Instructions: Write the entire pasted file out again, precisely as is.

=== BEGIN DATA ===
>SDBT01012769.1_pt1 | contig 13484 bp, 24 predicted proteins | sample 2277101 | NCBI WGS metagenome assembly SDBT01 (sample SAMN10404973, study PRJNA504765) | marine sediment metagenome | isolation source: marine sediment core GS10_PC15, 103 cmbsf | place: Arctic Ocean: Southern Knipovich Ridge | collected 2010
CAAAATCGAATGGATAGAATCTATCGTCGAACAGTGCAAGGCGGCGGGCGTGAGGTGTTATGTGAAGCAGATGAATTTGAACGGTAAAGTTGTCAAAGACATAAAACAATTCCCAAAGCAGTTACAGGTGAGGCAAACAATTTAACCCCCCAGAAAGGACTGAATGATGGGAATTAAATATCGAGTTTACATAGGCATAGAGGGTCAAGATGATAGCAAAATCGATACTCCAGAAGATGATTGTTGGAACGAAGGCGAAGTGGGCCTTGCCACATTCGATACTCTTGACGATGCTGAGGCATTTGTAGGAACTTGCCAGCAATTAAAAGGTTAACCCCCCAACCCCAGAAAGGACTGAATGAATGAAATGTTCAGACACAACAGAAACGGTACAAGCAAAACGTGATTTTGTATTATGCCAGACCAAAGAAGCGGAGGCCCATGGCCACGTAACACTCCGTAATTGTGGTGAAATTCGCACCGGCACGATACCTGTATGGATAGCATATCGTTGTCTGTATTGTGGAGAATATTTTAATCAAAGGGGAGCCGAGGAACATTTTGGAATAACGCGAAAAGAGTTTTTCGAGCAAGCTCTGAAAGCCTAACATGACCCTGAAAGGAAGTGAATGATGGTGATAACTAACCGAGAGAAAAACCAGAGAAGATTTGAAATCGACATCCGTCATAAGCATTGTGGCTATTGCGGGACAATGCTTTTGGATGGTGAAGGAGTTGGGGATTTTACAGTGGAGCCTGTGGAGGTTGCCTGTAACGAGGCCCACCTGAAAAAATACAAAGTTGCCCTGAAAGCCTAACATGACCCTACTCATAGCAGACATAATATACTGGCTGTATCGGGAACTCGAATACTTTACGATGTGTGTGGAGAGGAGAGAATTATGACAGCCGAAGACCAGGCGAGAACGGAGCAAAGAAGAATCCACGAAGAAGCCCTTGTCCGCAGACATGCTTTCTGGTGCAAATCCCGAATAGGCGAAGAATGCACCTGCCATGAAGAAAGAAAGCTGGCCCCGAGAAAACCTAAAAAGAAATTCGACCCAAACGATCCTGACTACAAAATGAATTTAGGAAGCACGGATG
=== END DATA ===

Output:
>SDBT01012769.1_pt1 | contig 13484 bp, 24 predicted proteins | sample 2277101 | NCBI WGS metagenome assembly SDBT01 (sample SAMN10404973, study PRJNA504765) | marine sediment metagenome | isolation source: marine sediment core GS10_PC15, 103 cmbsf | place: Arctic Ocean: Southern Knipovich Ridge | collected 2010
CAAAATCGAATGGATAGAATCTATCGTCGAACAGTGCAAGGCGGCGGGCGTGAGGTGTTATGTGAAGCAGATGAATTTGAACGGTAAAGTTGTCAAAGACATAAAACAATTCCCAAAGCAGTTACAGGTGAGGCAAACAATTTAACCCCCCAGAAAGGACTGAATGATGGGAATTAAATATCGAGTTTACATAGGCATAGAGGGTCAAGATGATAGCAAAATCGATACTCCAGAAGATGATTGTTGGAACGAAGGCGAAGTGGGCCTTGCCACATTCGATACTCTTGACGATGCTGAGGCATTTGTAGGAACTTGCCAGCAATTAAAAGGTTAACCCCCCAACCCCAGAAAGGACTGAATGAATGAAATGTTCAGACACAACAGAAACGGTACAAGCAAAACGTGATTTTGTATTATGCCAGACCAAAGAAGCGGAGGCCCATGGCCACGTAACACTCCGTAATTGTGGTGAAATTCGCACCGGCACGATACCTGTATGGATAGCATATCGTTGTCTGTATTGTGGAGAATATTTTAATCAAAGGGGAGCCGAGGAACATTTTGGAATAACGCGAAAAGAGTTTTTCGAGCAAGCTCTGAAAGCCTAACATGACCCTGAAAGGAAGTGAATGATGGTGATAACTAACCGAGAGAAAAACCAGAGAAGATTTGAAATCGACATCCGTCATAAGCATTGTGGCTATTGCGGGACAATGCTTTTGGATGGTGAAGGAGTTGGGGATTTTACAGTGGAGCCTGTGGAGGTTGCCTGTAACGAGGCCCACCTGAAAAAATACAAAGTTGCCCTGAAAGCCTAACATGACCCTACTCATAGCAGACATAATATACTGGCTGTATCGGGAACTCGAATACTTTACGATGTGTGTGGAGAGGAGAGAATTATGACAGCCGAAGACCAGGCGAGAACGGAGCAAAGAAGAATCCACGAAGAAGCCCTTGTCCGCAGACATGCTTTCTGGTGCAAATCCCGAATAGGCGAAGAATGCACCTGCCATGAAGAAAGAAAGCTGGCCCCGAGAAAACCTAAAAAGAAATTCGACCCAAACGATCCTGACTACAAAATGAATTTAGGAAGCACGGATG